- Make sure each update accomplishes something, be it moving to a new location, advancing the combat, or building on characters. If a switch is pulled, it's best not to have the result be that nothing happens. If the current location or scene has no real options, go ahead and move the plot forward automatically.
- It's against the spirit of quests to keep the story on rails. 'Railroading' is when the character does something that the suggesters either didn't suggest, or actively suggested against. It's extremely frowned upon. There are a few situations where this can be effective in giving a feeling of powerlessness, but it should be used very, very sparingly. It's very hard to do right, and much safer to avoid outright.
- Sometimes the suggesters simply can't choose what they want. If you have votes that tie, or freeform where nobody has a consensus, then it's fine to go ahead and pick the option you feel makes for the best story (or that the protagonist is most likely to choose in a vacuum).
- A lot of people never expand the thumbnail. Keep this in mind when planning how much detail and information goes into the artwork. If you set a precedent for hiding things in the art, people are more likely to expand images after getting burned once.
- Be mindful of how severe the punishment is for a 'wrong' action. Trap options and bad ideas can often land the character in a poor situation. Once the character has suffered a consequence, the suggesters will be a lot more cautious, which could help or hurt depending on the mood of your quest.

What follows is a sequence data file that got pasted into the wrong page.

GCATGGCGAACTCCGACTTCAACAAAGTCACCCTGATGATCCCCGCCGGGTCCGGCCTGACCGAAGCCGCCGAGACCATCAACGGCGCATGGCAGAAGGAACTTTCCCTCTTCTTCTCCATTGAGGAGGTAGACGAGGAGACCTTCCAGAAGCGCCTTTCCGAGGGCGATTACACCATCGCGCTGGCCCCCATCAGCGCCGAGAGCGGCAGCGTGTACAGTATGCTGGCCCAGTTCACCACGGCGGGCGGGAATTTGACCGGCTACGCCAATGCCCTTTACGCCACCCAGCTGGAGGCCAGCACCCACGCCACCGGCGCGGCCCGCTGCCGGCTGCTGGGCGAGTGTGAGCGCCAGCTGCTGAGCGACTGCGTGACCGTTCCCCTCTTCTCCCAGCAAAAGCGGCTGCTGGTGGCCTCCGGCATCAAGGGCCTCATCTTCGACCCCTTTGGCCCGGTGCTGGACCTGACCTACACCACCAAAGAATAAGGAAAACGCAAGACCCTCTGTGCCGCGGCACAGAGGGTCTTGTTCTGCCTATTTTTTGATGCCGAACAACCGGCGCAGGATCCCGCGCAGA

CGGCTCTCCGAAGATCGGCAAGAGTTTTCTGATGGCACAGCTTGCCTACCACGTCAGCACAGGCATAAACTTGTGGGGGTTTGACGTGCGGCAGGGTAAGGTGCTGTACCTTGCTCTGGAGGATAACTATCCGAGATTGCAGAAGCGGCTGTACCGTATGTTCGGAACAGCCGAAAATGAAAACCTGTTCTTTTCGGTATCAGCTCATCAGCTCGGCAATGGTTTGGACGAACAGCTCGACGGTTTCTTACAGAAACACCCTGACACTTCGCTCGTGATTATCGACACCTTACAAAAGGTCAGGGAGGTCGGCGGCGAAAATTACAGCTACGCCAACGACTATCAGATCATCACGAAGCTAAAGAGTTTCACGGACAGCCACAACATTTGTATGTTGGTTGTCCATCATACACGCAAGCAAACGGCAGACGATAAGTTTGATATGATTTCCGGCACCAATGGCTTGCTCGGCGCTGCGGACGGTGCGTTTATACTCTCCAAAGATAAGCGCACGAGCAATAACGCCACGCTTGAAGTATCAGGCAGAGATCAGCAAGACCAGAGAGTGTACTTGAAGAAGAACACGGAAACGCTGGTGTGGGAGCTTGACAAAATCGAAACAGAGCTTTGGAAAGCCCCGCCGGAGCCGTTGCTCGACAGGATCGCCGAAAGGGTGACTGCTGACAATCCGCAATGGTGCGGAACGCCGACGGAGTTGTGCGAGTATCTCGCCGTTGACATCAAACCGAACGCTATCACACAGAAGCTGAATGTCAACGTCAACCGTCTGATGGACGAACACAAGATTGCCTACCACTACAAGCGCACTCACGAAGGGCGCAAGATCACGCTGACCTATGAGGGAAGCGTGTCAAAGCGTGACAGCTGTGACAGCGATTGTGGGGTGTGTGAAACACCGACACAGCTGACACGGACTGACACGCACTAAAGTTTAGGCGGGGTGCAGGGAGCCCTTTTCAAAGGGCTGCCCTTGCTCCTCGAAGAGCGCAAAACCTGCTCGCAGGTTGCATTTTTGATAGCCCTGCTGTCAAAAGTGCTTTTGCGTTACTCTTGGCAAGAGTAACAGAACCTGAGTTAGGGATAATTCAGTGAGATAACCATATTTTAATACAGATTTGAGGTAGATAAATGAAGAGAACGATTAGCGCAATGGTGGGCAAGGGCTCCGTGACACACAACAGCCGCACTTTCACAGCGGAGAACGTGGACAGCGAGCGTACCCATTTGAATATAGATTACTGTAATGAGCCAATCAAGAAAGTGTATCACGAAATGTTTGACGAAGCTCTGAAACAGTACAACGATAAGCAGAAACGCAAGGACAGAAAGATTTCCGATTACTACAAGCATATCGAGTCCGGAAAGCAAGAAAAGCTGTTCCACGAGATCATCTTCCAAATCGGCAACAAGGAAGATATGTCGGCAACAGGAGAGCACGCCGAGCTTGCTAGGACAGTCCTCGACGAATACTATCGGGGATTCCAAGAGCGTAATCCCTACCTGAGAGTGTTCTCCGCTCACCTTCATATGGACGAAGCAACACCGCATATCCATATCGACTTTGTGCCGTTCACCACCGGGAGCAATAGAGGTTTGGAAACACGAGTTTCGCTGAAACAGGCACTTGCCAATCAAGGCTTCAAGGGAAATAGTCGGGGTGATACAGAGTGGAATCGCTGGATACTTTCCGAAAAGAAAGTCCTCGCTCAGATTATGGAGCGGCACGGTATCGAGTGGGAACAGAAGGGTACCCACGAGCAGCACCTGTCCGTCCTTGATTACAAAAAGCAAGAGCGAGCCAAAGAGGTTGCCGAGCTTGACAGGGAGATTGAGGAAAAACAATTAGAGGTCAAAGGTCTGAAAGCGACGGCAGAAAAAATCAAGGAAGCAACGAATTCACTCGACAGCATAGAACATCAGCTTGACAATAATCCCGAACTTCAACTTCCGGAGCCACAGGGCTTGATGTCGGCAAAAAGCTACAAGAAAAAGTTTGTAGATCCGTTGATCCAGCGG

- Because there's a number of people seeing your story unfold, people will often try to guess what happens next, and they might be right. It's up to you if you want to reward them, or change your story to keep them guessing. Be mindful that doing this too much can lead to an incomprehensible story!
- Sometimes the suggesters will come up with something better than you have. Roll with it!
- Remember the number of people reading and enjoying a quest is generally larger than the number of people suggesting and actively contributing. And that's ok!
There are some ways in which suggesters can be predicted. None of these are a guarantee, but keeping them in mind can be helpful for planning your adventure.
- They almost always pick 'female' for character generation.
- They often prefer to make friends rather than fight.
- They often try to flirt with any NPC you introduce.
- They often react disproportionately to betrayal, or perceived betrayal, by NPCs.
- Loud minorities will sometimes complain about a chosen action. Don't let them distract or discourage you!
- They are often paranoid. Even if you're running something lighthearted, people will sometimes be afraid to do something that might lead to consequences.
- They are easily distracted. If no effort is taken to guide the story, they will happily have the character faff about getting nothing done until they eventually lose interest in the quest. Having a quest about faffing about is fine, but make sure there's something interesting to do and that they are guided to it!
- They love to be teased. Having the romantic interest confess right away will bore them, but having the romantic tension last a long time will keep them very much hooked.
- They love matchmaking in general. Seriously they love the romantic tension like a lot.
- No really, be very careful about how you handle romantic/sexual tension!!!
- Suggesters often want what they can't have, or to attempt to derail things. In a lot of quests, that might mean pursuing romance and sex. In a porn quest, that might mean ignoring the smut you're offering and pursuing something else entirely!